Today, Microsoft shattered any speculation that it was about to release its own Windows Phone device. There was a lot of expectation after the previous week’s Surface announcement that the company may have the Windows Phone 8 enter the market dressed in its own hardware. But those rumors have been quashed by Microsoft’s senior marketing manager, Greg Sullivan, stating, “We have a strong ecosystem of partners that we are very satisfied with.”
While HTC, Huawei, Samsung, and Nokia must be happy to hear that Microsoft enjoys their company, they should be a little concerned about the partnership. Microsoft’s Windows Phone 8 just sank Nokia’s latest entrant – and subsequently bottomed-out Nokia’s stock this morning – by releasing a product that won’t run on the Lumia 900. But did Nokia ever plan for the Lumia 900 to sell extensively?
While the buzz around the phone dominated the news through April, with Nokia reporting they were selling out of Lumia 900s, other reports suggested that they were shipping low quantities, possibly to produce a manufactured buzz around a last-ditch effort to gain market traction. They even paid AT&T to put the phone in store employees’ hands. But why push a phone so hard, if there’s no supply and running on an operating system with an expiration date two months away? With former Microsoft executive, Stephen Elop at the helm of Nokia (not to mention the main driving force behind switching to the Windows OS), he must have been aware that they were about to be left in the dust.
Wouldn’t Elop (who’s known for shaking reality into Nokia by stating “[Our competitors] are taking our market share with an entire ecosystem” as well as ditching the Symbian platform for Windows OS) have been aware of the running specs for WP8? It’s hard to imagine Windows would sink so much into Nokia, providing it with “specific support”, just to let Nokia’s first breakthrough Windows smartphone crash and burn. And this, especially after such a tumultuous launch.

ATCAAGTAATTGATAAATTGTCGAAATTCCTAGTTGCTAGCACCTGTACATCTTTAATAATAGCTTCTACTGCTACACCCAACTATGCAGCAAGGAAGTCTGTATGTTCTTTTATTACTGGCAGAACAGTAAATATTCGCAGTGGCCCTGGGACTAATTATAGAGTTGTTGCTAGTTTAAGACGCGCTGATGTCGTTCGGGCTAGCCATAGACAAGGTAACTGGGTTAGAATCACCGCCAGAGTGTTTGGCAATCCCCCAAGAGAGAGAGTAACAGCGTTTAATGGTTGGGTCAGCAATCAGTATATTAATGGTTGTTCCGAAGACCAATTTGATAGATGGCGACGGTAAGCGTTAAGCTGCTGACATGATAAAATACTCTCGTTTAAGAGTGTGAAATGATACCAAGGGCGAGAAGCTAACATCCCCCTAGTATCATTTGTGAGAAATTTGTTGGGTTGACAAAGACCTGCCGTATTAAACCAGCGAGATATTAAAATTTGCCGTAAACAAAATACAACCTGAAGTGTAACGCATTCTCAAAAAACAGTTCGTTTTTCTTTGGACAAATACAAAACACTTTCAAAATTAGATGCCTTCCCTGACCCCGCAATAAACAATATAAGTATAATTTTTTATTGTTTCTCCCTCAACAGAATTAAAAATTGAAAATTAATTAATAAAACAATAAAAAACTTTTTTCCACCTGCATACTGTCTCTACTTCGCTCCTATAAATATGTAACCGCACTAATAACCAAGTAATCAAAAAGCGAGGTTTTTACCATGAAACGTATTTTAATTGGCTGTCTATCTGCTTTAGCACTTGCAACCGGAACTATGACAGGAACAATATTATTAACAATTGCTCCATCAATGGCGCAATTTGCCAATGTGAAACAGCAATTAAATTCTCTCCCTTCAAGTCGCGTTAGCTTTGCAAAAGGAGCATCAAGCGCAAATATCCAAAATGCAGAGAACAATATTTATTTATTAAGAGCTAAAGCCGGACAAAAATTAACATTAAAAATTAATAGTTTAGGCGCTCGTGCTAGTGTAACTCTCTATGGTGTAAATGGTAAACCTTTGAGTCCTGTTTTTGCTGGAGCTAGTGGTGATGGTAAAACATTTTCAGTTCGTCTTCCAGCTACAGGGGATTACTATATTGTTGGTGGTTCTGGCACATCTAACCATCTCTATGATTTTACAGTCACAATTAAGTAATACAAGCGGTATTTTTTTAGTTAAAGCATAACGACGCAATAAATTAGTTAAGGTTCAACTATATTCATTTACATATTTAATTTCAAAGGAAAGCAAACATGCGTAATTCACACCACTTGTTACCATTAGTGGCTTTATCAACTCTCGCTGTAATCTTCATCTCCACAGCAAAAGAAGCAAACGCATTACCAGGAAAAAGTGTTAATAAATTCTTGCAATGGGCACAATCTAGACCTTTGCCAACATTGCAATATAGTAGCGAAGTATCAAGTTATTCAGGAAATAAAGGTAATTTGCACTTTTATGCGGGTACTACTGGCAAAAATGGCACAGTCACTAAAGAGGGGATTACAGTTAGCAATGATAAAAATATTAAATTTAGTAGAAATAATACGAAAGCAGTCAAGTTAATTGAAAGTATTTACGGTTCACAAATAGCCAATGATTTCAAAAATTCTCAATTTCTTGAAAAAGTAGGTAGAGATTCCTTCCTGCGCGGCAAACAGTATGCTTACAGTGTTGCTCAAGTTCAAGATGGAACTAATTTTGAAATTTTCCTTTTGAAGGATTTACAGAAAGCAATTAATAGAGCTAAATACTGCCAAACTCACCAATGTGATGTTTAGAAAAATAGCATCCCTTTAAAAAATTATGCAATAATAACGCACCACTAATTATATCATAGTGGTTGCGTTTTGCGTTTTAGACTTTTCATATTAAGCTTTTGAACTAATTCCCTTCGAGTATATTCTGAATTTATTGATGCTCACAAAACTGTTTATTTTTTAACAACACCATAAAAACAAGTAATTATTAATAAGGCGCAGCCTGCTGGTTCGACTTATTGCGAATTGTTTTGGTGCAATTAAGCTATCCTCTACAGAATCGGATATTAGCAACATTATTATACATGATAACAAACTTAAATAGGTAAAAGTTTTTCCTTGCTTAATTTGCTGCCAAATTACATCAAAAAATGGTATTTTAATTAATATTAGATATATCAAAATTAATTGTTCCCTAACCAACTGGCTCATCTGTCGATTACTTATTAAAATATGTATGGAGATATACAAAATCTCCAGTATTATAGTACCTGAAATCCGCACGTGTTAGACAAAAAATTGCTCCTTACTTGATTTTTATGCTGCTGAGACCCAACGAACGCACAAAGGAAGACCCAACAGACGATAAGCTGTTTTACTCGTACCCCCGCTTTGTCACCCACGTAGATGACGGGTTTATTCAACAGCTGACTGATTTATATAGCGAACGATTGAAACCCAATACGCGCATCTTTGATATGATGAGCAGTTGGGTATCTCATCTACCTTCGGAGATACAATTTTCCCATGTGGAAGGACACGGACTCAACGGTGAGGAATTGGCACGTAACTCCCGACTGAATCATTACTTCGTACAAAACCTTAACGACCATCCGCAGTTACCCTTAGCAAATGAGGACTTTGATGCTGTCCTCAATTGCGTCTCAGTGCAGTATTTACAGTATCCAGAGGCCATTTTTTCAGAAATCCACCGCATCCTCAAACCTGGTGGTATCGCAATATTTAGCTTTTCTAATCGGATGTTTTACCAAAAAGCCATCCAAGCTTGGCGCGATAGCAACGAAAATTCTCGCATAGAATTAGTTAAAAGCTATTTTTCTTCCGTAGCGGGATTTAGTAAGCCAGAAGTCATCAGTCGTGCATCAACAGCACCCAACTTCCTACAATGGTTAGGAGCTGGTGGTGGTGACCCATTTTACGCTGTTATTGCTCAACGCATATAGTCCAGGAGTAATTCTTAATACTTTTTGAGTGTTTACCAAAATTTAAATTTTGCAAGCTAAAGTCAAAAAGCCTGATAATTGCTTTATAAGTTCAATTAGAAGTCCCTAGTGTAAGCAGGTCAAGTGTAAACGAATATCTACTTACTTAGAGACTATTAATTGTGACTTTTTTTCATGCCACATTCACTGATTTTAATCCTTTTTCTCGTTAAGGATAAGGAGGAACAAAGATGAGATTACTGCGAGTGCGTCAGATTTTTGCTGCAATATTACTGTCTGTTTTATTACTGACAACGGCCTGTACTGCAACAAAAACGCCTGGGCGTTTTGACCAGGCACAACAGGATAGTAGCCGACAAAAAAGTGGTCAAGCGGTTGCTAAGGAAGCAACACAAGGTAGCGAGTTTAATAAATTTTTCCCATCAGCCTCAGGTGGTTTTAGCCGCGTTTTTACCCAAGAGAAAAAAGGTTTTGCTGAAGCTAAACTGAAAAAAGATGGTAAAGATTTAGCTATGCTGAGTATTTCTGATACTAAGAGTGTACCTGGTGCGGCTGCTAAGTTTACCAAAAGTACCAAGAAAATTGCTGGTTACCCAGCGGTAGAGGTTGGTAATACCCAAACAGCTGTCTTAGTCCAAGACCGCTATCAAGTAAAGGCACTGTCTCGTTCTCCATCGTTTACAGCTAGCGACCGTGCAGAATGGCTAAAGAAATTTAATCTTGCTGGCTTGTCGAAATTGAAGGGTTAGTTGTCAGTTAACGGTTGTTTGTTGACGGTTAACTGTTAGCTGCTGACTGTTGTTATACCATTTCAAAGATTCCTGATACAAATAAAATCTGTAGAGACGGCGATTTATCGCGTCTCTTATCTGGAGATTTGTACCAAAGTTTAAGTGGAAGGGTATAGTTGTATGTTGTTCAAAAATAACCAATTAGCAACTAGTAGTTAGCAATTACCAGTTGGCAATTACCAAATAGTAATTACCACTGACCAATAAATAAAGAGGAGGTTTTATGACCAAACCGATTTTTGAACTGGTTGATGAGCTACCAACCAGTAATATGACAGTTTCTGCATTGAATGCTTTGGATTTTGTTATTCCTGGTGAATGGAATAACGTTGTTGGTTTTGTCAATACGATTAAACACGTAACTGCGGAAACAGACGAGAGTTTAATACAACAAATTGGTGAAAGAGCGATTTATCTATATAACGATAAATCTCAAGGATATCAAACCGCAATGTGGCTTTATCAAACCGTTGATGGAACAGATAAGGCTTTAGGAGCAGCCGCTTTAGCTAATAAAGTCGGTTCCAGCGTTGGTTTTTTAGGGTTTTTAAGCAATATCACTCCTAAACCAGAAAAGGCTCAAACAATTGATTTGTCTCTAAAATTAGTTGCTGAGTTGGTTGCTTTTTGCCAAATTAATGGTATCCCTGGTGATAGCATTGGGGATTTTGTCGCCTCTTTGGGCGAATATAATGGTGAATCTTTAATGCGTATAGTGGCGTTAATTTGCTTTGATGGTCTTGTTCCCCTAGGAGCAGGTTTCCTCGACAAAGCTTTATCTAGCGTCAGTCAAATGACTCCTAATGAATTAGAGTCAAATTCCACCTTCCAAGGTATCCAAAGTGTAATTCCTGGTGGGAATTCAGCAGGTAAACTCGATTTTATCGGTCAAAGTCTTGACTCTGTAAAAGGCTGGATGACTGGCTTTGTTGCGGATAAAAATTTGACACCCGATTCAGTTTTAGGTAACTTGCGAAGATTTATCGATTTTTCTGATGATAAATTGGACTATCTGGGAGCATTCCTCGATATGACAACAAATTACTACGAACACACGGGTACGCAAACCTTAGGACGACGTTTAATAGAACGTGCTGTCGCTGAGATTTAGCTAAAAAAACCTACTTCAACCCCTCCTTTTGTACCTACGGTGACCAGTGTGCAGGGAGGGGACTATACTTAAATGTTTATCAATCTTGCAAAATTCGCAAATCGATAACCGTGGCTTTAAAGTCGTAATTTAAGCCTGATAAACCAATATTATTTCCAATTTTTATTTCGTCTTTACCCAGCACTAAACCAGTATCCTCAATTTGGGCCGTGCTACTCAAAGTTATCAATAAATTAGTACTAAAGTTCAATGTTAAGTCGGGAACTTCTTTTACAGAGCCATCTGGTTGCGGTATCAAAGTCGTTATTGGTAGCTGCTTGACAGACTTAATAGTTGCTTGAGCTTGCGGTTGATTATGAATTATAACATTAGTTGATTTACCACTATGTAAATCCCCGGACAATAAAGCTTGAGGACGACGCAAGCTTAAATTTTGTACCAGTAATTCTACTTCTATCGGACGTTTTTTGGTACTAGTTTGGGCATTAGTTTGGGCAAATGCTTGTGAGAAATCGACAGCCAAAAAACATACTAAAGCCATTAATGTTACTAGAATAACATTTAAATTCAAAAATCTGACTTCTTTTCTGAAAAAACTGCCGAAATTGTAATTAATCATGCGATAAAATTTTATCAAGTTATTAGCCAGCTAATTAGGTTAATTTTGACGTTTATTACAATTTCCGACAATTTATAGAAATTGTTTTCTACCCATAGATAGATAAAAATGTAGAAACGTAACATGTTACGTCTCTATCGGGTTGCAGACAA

So why would Microsoft not enter into a market that they desperately need to compete in? Even the release of Surface was a clear sign they’re aching to produce their own branded physical devices. As well, there are reports of more mobile patents for its own co-operative touch pen and other mobile functionality. And the market has been positive about Microsoft’s efforts.
The excuse that they’re simply happy with their current environment is hard to buy (not if that happiness involves actively firebombing Nokia and Elop, who they’ve propped up for the past year). Or that they can compete in the mobile ecosystem, the same one that Elop reprimanded Nokia for missing out on, without a solid physical device.
Meanwhile, Apple is moving into a secondary phase of dominating the market, moving to deeply integrate valuable social media properties into its phone – recently adding Facebook to its mix, and reports today suggesting that Yelp will be next to worm its way into Apple, with Yelp reviews showing up on iOS 6 maps. Microsoft’s now-confirmed Yammer purchase suggests an enterprise ecosystem, one that RIM is increasingly unable to fill, and which Apple and Android haven’t committed to entering. And as RIM decays, the ground is fertile for Microsoft to grow, but it’ll require the right device, one that’s secure and runs on a native platform.
The two companies have been lazily flowing closer together over the past year, and even if Microsoft doesn’t want to buy Nokia (they probably do), they may be forced to make the purchase. The final confluence between Microsoft and the No. 1 phone manufacturer for the past 14 years running at an incredibly low valuation would provide a solid mobile push forward that both companies require.
Both companies have shown their ability to reinvigorate their product line. Fortunately, it’s coming at a time when the only competing smartphone company with an enterprise-focused OS is drowning in its own lack of innovation.